GBP/JPY to 152?

GBP/JPY to 152?

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GBP/JPY to 152?

Sterling turned out to be the best performing currency this past week thanks to a beginning of the week and end of week rally. There was actually very little in the way of U.K. data except for Friday when the currency was propelled higher by stronger industrial production and trade balance. There was also no progress on Brexit talks though Prime Minister May has grown increasingly conciliatory with talks that she could be willing to pay the EU the entire Brexit bill and possibly even more to secure a better trade deal. The EU on the other hand hasn’t been very cooperative and so Brexit developments still need to be watched carefully going forward. Next week will be a busy one for sterling with labor, inflation and retail sales reports scheduled for release along with speeches by a number of Bank of England officials including Governor Carney. If the data is good, it will propel the currency higher, taking GBP/JPY up with it. The U.S. dollar will be affected by 3 distinct factors in the coming week politics, economics and monetary policy. There’s no doubt that politics will be the primary driver but with 6 Federal Reserve Presidents speaking, the prospect of rate hikes could also affect how the greenback trades. Retail sales and consumer prices are also scheduled for release and investors will be eager to see if last month’s sharp increase in jobs translated into more spending. While we believe that rate hike talk could lift the greenback, lower gas prices and zero wage growth in October along with the drop in consumer sentiment means spending may be restrained. So on balance, we expect a mildly positive boost from Fed speak and U.S. data. Politics on the other hand is always difficult to predict.

Technically, GBP/JPY has done a great job of holding above the 50-day SMA near 148.70. If it breaks above 150 (and it looks like it will), the next stop could be 152. However if it sinks below 148.50, we could see losses extend as far as 147.00

EUR/NZD – Headed Back to 1.52

EUR/NZD – Headed Back to 1.52

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EUR/NZD – Headed Back to 1.52

Euro ended the day unchanged against the greenback. Since breaking below the 200-day SMA last week the currency pair remains under pressure and vulnerable for another test and possible break of 1.10. The ECB continues to buy bonds with their purchases picking up steam over the past week. The reports of Italy’s banking troubles continue to grow and while it may not be the biggest story in the financial market right now, it could become the headline in the coming months. There’s not much in the way of Eurozone data this week and no major speeches from policymakers is scheduled so the euro should remain under pressure. While the New Zealand dollar also sold off, there was no catalyst for the pullback outside of profit taking. Data from New Zealand was actually strong with credit card spending rising 1.2% in the month of June. The country offers a generous 2% yield in a negative interest rate environment, the housing market is booming faster than the central bank would like and last week, the RBNZ warned that further rate cuts could lead to financial instability. For all of these reasons and more, we like selling EUR/NZD.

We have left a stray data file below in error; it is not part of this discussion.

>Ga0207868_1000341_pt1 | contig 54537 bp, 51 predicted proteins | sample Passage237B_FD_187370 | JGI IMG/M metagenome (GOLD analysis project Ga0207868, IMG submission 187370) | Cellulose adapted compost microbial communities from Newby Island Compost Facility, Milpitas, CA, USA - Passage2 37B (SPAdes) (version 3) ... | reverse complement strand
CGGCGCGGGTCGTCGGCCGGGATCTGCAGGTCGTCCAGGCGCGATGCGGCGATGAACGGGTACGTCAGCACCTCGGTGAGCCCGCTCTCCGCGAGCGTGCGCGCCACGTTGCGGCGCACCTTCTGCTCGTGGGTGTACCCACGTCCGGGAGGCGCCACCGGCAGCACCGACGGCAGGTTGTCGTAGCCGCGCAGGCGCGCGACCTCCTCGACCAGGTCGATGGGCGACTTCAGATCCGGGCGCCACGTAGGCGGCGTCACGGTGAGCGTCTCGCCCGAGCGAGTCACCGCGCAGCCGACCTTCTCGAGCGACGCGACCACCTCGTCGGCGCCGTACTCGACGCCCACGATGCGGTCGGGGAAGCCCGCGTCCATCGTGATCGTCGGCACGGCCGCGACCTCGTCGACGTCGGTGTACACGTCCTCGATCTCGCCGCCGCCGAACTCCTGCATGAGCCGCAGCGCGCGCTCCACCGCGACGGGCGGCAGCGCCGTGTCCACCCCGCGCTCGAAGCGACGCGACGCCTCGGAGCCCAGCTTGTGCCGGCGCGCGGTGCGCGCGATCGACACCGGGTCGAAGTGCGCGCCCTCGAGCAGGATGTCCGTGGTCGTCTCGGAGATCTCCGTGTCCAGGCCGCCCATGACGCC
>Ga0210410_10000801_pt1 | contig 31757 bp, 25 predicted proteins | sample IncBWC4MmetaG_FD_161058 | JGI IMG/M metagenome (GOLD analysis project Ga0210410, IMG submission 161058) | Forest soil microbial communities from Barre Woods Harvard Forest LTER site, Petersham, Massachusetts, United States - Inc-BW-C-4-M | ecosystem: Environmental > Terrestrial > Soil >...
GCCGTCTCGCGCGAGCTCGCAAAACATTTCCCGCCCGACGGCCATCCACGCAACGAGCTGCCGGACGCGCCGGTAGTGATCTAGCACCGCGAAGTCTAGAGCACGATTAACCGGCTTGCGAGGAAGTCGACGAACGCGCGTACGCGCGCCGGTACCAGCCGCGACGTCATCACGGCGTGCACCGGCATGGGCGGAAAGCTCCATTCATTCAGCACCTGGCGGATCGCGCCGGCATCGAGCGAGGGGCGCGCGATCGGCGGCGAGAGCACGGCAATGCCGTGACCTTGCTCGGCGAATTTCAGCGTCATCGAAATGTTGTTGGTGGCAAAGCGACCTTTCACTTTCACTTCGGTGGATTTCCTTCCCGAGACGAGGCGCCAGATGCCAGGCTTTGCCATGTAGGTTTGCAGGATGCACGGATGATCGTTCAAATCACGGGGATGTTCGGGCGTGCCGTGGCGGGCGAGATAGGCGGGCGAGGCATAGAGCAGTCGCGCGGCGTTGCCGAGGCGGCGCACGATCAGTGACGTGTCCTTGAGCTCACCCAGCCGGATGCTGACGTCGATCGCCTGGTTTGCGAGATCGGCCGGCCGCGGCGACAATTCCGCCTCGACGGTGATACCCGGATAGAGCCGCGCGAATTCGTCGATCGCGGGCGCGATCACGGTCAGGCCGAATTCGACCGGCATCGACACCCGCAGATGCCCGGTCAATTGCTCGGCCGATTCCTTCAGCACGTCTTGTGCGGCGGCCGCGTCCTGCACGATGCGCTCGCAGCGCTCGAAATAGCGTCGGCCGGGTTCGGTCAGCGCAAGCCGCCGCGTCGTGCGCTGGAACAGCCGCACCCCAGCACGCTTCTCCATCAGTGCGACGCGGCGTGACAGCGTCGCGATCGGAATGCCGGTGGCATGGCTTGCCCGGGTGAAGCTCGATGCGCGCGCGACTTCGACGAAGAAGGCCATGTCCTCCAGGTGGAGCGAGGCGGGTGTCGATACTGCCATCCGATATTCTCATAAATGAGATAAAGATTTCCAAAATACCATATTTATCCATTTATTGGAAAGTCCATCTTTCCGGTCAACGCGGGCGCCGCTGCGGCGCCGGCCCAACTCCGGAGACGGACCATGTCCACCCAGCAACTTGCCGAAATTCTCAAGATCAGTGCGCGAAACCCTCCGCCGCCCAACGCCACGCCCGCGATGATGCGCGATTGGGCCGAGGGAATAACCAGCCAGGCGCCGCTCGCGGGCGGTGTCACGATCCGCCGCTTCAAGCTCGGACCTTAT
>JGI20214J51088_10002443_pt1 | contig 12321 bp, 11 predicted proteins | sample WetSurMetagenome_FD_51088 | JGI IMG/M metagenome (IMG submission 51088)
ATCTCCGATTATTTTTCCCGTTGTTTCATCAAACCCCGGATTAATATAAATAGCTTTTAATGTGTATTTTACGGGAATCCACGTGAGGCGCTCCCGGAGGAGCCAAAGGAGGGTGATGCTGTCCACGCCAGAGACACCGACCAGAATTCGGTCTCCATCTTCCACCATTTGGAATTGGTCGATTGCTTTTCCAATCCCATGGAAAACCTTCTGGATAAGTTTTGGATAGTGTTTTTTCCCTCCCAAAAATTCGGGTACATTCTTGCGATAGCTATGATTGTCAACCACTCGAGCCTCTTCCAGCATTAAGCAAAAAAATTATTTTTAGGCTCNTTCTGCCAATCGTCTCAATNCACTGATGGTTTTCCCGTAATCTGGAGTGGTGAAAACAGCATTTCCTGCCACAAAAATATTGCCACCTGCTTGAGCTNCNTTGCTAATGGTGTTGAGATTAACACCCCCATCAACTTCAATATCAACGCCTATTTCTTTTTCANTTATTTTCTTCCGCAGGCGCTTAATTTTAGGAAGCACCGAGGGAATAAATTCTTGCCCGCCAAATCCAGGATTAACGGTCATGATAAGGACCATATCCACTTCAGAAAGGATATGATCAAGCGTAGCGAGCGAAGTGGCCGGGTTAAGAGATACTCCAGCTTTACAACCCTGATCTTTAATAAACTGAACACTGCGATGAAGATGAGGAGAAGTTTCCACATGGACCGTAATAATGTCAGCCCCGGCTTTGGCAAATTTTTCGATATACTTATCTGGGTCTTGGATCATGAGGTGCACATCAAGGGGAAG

Technically today’s rally in EUR/NZD is a strong one but as long as the pair remains below the 1st standard deviation Bollinger Band at 1.5415, the downtrend remains intact. Considering that the low today was 1.5092, a reversal of today’s move could easily take EURNZD back below 1.5200.

GBP/USD – 1.52 Inflection Point

GBP/USD – 1.52 Inflection Point

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GBP/USD – 1.52 Inflection Point

The British pound is in play tomorrow with the Bank of England scheduled to make a monetary policy announcement. While no changes are expected, the minutes are now released alongside the statement and its tone could trigger a big reaction. Last month, sterling fell sharply on the back of surprisingly dovish comments. This month, while the decline in oil prices gives policymakers more to worry about, sterling has also fallen in value versus the euro since the last meeting, which helps to offset some of the pressure on inflation. As shown in the table below, the economy has seen just as much improvement as deterioration since the last meeting but as we have learned in the latter part of this year, inflation is a far bigger concern for the BoE than growth.

Technically GBP/USD is at an important inflection point. If the currency pair rises above 1.52, the downtrend would broken as 1.52 was previously an important support level. This gives scope for a stronger rally to 1.5350. However if it fails at 1.52, then another run to 1.50 is likely.